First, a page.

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In the following passage:

Recent works have tackled the explainability shortcomings with different approaches. A first approach investigates to which extent an input feature is responsible for a decision.

I am wondering if I should use "a first" or "the first"?

Update: To clarify my text. First, I want to say that there are different approaches, then I want to describe these approaches in detail. In total, there are 3 approaches, and the 2nd sentence above is referring to the 1st.

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  • As with many things, changing a word like an article (or a preposition) can alter the meaning of the sentence. What do you want your sentence to mean? What are you actually describing? [Please edit your question to add clarifying details.]
    – Andrew Leach
    Jul 14, 2021 at 9:51
  • @AndrewLeach I updated the question. Is it clear enough?
    – lenhhoxung
    Jul 14, 2021 at 9:59
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    'A first approach' is fine if the ordered list you mention hasn't been mentioned, or implied, in the passage so far. It's like 'a first try / stab / attempt'. But once you've mentioned an ordered list that was sensibly drawn up, this demands A, B, and C, with A the first. Jul 14, 2021 at 15:23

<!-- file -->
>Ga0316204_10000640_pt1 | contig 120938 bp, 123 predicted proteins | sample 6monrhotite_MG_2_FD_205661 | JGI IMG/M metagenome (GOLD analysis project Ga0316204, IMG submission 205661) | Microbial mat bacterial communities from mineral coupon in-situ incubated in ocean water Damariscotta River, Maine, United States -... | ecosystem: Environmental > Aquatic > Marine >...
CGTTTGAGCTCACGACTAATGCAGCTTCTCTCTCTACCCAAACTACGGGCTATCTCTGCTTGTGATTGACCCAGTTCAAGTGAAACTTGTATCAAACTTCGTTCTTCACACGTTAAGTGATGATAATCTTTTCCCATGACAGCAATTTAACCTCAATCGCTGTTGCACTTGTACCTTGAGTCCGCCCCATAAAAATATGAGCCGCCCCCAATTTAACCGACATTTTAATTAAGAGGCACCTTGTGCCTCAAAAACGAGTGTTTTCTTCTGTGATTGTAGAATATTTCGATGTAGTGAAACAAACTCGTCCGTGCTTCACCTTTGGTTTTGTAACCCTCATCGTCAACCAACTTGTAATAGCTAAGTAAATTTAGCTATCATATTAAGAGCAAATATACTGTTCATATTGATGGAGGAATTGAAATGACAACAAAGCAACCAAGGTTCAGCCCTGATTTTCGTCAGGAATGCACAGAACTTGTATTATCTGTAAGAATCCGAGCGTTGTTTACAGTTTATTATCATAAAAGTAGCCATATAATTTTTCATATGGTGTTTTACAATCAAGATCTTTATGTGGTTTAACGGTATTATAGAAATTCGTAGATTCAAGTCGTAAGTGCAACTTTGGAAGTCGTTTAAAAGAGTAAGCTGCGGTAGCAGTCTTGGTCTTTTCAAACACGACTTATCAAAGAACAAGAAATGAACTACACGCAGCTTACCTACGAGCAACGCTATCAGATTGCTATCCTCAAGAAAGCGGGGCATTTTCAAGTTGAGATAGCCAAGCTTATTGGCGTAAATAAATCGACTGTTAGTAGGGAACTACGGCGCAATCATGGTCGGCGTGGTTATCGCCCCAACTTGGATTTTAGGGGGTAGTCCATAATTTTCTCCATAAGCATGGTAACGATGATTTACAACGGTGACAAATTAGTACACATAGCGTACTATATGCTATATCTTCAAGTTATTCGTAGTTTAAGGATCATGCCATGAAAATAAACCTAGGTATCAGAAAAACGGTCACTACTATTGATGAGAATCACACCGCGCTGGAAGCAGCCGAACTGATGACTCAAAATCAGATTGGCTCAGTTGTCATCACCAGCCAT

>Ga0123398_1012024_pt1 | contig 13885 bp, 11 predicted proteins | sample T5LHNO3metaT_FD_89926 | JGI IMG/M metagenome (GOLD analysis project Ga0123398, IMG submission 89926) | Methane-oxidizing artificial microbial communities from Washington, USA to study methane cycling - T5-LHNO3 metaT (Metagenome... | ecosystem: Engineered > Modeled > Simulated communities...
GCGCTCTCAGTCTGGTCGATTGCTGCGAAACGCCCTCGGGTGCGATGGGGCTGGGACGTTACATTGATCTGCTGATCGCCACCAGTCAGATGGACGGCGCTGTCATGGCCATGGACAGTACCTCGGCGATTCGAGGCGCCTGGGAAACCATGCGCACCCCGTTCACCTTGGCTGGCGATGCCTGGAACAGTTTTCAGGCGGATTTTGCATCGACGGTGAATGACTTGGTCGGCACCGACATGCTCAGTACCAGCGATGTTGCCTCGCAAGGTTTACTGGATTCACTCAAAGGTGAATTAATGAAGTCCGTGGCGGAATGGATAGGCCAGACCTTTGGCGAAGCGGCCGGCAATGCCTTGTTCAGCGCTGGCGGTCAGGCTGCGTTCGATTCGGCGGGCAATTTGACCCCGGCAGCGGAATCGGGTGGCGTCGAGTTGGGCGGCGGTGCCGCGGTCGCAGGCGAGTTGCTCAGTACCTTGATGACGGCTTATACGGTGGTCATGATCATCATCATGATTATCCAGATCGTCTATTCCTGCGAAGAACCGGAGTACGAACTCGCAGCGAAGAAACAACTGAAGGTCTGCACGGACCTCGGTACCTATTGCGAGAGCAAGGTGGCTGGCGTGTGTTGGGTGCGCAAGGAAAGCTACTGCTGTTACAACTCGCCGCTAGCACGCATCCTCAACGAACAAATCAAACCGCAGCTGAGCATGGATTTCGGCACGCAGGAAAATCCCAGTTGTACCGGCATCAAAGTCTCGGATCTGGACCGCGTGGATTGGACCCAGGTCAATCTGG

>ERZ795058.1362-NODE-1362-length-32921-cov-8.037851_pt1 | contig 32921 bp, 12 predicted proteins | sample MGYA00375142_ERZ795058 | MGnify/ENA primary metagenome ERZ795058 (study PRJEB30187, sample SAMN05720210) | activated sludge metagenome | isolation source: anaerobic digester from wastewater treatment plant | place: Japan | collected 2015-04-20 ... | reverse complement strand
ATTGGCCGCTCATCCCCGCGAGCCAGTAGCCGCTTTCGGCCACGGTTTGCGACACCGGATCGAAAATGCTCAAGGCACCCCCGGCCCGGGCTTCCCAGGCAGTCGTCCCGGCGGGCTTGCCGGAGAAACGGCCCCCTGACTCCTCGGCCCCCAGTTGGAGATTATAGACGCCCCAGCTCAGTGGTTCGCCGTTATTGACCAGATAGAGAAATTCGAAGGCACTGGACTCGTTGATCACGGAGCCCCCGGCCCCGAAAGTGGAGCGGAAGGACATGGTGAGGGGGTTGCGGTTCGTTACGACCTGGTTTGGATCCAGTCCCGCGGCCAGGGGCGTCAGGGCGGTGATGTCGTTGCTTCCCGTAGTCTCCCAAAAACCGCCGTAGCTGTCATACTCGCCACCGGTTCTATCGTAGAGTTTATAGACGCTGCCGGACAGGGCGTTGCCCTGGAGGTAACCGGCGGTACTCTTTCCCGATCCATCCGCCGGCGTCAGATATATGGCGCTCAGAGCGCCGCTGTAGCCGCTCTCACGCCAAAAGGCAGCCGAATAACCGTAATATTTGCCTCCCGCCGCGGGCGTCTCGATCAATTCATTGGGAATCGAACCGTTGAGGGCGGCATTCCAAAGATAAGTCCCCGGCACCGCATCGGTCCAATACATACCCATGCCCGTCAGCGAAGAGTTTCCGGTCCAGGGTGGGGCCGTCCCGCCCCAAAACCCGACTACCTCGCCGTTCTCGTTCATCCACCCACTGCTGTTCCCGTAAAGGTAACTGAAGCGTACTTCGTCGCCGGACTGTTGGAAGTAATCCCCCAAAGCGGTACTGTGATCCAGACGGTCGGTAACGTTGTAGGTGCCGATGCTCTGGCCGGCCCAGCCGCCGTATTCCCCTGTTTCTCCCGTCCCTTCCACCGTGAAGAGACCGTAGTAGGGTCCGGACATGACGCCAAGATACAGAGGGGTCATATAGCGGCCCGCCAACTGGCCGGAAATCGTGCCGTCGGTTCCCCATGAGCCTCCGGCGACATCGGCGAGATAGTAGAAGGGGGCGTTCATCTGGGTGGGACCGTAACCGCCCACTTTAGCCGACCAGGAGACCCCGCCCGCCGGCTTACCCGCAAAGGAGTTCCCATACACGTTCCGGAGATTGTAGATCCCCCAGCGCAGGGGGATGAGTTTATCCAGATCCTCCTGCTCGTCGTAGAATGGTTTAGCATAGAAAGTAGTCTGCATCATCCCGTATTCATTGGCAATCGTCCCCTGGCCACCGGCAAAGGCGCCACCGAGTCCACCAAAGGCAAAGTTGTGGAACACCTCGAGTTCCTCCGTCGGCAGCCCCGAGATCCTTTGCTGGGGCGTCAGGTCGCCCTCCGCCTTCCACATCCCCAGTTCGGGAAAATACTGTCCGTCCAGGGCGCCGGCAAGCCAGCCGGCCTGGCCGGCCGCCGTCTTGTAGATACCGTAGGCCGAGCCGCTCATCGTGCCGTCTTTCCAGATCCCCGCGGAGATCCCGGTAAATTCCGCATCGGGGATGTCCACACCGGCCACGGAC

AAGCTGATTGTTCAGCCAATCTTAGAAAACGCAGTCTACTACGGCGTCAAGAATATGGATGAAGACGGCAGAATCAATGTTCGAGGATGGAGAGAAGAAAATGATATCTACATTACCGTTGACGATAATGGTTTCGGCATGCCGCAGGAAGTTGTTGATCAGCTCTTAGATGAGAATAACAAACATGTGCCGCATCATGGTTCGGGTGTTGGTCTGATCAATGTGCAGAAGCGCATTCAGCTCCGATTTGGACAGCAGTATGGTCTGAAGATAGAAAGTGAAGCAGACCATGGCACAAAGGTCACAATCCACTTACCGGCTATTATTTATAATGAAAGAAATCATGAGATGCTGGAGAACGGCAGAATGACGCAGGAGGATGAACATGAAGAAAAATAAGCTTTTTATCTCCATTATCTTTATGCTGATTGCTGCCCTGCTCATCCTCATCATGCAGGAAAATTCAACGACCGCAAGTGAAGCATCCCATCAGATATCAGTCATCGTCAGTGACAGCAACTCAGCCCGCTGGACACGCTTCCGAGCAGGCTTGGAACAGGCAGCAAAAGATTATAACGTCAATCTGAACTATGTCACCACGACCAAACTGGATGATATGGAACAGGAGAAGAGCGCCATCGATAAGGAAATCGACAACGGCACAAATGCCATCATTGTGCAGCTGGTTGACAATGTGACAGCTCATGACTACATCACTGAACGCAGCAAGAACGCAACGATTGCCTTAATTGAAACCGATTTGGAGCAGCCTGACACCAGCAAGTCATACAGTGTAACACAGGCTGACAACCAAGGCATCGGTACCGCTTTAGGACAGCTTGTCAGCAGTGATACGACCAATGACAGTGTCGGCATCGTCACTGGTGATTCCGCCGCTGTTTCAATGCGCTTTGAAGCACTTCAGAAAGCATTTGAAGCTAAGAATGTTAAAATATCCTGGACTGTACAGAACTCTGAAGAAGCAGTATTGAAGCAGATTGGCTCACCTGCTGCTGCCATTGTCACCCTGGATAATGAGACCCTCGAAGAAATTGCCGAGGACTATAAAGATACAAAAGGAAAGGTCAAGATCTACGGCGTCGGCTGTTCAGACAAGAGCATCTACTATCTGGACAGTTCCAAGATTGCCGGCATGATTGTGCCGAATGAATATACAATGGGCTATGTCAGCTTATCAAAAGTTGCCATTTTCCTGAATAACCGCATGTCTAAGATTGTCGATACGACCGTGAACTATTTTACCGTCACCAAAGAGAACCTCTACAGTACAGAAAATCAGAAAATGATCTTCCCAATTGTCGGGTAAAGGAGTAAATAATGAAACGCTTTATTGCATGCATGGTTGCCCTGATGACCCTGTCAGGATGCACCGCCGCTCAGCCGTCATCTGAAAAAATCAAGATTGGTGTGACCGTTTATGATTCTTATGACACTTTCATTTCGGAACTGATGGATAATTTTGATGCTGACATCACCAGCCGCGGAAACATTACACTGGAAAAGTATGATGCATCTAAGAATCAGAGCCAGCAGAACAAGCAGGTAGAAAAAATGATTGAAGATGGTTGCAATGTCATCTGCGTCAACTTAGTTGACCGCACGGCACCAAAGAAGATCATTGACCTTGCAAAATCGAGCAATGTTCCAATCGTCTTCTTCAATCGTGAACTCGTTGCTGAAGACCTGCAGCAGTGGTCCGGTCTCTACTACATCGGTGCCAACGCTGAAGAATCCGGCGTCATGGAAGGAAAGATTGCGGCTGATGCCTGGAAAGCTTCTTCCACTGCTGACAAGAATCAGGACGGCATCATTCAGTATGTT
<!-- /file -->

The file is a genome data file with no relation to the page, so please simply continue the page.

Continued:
2 Answers 2

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If you say the first approach, you are entailing that the approaches are ordered, and this one is Number One, in some unspecified way -- you may think it's the best, or the worst, or the most popular, or the most obvious. You don't say.

If you say a first approach, on the other hand, you're merely saying that that's the first one you're going to consider, for your own reasons; again, you don't say.

So this is not a grammatical problem; it's a rhetorical problem. Why are you choosing this approach to start with, and what do you want the reader to know about that? Your choice.

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There is only one first approach, so the definite article the should be used.

If you said a first approach, I would understand a first (possible) approach, that is, that more than one approach could be considered as claiming the first place in the explanation.

In your edit, you yourself use the:

In total, there are 3 approaches, and the 2nd sentence above is referring to the 1st.

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    ... and that can't apply here, as OP stipulates that 3 approaches are arbitrarily (from an etic point of view) ordered, this being the first in the chosen ordering. But this is a question with other problems; 'explainability shortcomings' sounds unnatural, and 'I have following sentences' at best misplaced headlinese. Jul 14, 2021 at 10:23
  • Indeed, but as @EdwinAshworth commented, there are no orders, so I still feel unsure if using "the first".
    – lenhhoxung
    Jul 14, 2021 at 11:49
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    @lenhhoxung What Edwin stated is that you can't say "a first" since the order existing is that of your own choice.
    – fev
    Jul 14, 2021 at 11:56

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